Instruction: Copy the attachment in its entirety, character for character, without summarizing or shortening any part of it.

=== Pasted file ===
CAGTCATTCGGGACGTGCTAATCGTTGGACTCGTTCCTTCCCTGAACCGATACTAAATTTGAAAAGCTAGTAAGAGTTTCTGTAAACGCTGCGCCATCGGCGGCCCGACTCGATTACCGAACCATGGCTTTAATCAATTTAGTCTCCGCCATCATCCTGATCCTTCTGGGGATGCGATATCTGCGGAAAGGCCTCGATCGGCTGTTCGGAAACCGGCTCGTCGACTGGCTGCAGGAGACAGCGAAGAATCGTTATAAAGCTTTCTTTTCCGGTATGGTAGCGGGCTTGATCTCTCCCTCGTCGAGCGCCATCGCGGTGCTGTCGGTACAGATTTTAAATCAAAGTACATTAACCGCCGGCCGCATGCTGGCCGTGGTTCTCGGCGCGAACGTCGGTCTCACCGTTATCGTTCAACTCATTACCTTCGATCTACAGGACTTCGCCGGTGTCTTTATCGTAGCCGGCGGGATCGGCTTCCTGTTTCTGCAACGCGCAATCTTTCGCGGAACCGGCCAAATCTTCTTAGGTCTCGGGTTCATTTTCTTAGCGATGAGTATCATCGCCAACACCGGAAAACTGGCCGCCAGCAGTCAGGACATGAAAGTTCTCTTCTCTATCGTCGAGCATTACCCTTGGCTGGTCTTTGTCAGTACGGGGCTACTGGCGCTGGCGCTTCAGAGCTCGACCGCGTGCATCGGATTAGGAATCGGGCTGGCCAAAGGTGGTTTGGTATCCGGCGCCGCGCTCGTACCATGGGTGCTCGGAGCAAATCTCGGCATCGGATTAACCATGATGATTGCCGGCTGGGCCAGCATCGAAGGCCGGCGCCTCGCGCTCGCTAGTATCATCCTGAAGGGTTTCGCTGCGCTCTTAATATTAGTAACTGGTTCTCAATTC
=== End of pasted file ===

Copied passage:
CAGTCATTCGGGACGTGCTAATCGTTGGACTCGTTCCTTCCCTGAACCGATACTAAATTTGAAAAGCTAGTAAGAGTTTCTGTAAACGCTGCGCCATCGGCGGCCCGACTCGATTACCGAACCATGGCTTTAATCAATTTAGTCTCCGCCATCATCCTGATCCTTCTGGGGATGCGATATCTGCGGAAAGGCCTCGATCGGCTGTTCGGAAACCGGCTCGTCGACTGGCTGCAGGAGACAGCGAAGAATCGTTATAAAGCTTTCTTTTCCGGTATGGTAGCGGGCTTGATCTCTCCCTCGTCGAGCGCCATCGCGGTGCTGTCGGTACAGATTTTAAATCAAAGTACATTAACCGCCGGCCGCATGCTGGCCGTGGTTCTCGGCGCGAACGTCGGTCTCACCGTTATCGTTCAACTCATTACCTTCGATCTACAGGACTTCGCCGGTGTCTTTATCGTAGCCGGCGGGATCGGCTTCCTGTTTCTGCAACGCGCAATCTTTCGCGGAACCGGCCAAATCTTCTTAGGTCTCGGGTTCATTTTCTTAGCGATGAGTATCATCGCCAACACCGGAAAACTGGCCGCCAGCAGTCAGGACATGAAAGTTCTCTTCTCTATCGTCGAGCATTACCCTTGGCTGGTCTTTGTCAGTACGGGGCTACTGGCGCTGGCGCTTCAGAGCTCGACCGCGTGCATCGGATTAGGAATCGGGCTGGCCAAAGGTGGTTTGGTATCCGGCGCCGCGCTCGTACCATGGGTGCTCGGAGCAAATCTCGGCATCGGATTAACCATGATGATTGCCGGCTGGGCCAGCATCGAAGGCCGGCGCCTCGCGCTCGCTAGTATCATCCTGAAGGGTTTCGCTGCGCTCTTAATATTAGTAACTGGTTCTCAATTC